Required: (PH 251, 252) or (PH 258, 259, 268, 269), MATH 270 and 271, and three additional science courses at the 300 level or higher. Note that some mathematics and physics courses are prerequisites or co-requisites of some of the upper level classes. The minor in physics is designed for students from other science disciplines like biology, chemistry, and mathematics who wish to see the interrelations of matter and energy at a higher level than provided in the introductory courses.

Required: (PH 251, 252) or (PH 258, 268, 259, 269), PH 254, 270, and three additional physics courses at the 300 level or higher. These three courses may be selected from the list of approximately 20 courses appearing on the minor's checksheet. The minor in nanotechnology is designed for students from all disciplines in science and mathematics who wish to know more about the revolutionary breakthroughs in physics that allow scientists to organize and manipulate atter at the atomic scale. The minor in nanotechnology prepares students to perform interdisciplinary research on the biological, chemical, environmental, and mathematical aspects of nanoscience.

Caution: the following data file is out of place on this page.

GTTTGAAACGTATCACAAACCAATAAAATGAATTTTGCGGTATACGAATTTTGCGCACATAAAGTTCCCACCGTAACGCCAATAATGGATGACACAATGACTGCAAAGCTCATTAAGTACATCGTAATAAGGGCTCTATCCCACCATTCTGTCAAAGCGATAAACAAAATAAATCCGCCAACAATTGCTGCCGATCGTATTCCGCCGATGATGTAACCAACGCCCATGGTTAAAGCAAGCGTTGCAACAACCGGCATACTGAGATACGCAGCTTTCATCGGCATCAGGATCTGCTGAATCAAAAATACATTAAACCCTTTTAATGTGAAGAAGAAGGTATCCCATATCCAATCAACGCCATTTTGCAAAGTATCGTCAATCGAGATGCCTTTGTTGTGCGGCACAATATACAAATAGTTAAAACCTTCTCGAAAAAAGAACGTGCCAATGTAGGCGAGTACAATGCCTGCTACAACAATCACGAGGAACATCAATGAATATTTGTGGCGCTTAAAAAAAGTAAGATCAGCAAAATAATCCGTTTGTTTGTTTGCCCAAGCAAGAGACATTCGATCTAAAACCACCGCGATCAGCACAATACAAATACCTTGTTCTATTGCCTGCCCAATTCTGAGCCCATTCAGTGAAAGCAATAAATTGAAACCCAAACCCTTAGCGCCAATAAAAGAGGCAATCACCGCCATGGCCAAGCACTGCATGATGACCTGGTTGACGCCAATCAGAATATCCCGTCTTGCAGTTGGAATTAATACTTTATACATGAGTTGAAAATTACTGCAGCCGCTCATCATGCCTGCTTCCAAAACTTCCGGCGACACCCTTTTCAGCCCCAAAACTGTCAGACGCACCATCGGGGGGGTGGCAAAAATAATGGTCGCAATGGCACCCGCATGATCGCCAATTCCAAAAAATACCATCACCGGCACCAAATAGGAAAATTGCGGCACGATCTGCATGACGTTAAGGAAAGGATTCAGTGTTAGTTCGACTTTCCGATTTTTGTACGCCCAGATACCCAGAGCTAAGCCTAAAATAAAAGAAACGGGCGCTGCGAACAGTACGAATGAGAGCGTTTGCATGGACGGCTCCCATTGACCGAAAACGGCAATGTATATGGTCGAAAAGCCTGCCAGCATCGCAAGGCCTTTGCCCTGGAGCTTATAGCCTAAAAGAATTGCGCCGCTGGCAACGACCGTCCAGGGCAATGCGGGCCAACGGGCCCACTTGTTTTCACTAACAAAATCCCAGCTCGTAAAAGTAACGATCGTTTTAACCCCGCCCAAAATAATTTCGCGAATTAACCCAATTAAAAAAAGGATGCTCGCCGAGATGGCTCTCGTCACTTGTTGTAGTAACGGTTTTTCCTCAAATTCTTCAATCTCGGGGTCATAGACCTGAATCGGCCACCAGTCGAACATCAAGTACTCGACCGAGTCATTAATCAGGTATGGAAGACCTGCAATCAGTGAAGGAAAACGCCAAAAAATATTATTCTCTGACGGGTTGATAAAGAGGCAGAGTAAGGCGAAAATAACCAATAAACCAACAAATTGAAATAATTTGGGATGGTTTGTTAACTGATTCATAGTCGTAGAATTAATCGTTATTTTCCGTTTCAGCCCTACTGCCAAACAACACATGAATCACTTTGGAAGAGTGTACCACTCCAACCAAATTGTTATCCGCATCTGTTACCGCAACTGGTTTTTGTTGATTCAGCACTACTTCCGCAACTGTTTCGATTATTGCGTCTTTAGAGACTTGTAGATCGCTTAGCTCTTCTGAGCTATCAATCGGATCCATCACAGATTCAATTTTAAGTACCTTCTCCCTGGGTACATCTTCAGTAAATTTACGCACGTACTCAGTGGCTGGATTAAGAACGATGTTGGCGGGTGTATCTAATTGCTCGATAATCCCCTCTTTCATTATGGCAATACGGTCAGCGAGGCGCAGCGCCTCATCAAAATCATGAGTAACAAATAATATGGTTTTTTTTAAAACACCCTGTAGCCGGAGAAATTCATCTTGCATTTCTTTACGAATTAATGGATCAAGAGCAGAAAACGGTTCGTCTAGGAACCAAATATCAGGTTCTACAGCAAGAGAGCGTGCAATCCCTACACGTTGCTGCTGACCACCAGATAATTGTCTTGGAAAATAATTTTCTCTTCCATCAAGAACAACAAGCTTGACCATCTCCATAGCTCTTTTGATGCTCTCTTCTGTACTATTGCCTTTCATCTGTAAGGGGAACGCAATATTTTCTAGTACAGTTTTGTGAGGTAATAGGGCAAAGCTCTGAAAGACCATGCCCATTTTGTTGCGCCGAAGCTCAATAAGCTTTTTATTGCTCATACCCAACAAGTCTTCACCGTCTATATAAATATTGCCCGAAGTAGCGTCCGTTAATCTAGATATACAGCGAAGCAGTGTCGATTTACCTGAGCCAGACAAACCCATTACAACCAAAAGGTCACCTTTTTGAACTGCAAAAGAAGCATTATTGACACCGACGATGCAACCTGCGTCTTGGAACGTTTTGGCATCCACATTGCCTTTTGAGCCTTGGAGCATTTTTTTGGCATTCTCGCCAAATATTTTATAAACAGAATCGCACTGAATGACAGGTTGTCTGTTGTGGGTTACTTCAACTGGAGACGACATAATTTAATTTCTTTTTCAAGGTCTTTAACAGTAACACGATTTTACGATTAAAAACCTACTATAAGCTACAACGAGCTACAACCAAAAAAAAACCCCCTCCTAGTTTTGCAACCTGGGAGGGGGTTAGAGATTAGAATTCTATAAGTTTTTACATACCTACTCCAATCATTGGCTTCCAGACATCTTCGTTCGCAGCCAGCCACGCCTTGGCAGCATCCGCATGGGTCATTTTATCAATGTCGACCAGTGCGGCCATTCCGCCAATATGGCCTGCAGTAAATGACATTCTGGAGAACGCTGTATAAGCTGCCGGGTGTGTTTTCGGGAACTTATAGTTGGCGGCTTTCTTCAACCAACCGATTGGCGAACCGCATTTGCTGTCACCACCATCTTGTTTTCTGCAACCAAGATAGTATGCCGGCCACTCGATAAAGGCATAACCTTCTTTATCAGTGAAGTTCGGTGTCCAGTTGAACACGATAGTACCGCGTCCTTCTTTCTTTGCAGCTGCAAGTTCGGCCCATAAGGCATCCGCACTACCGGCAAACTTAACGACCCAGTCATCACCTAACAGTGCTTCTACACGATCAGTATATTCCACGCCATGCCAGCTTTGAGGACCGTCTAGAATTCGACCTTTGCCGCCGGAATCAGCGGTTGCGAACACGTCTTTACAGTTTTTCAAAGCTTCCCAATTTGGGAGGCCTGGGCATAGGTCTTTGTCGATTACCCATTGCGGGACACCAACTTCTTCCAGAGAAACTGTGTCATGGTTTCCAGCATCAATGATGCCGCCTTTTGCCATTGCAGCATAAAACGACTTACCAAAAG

Required: PH 261, BIOL 202, BIOL 405, and three courses from the list of sustainable science and policy courses on the minor's checksheet. Sustainability is society's ability to meet the needs of the present without compromising future generations' ability to meet their own needs. This interdisciplinary minor focused on sustainability is designed to give both science and non-science students the opportunity to study complex environmental concerns and to synthesize the analytical skills of scientific disciplines with the policy skills necessary to solve real-world environmental problems.

The cooperative engineering programs in various fields of engineering, other than chemical and petroleum engineering, are also administered by the Physics Department.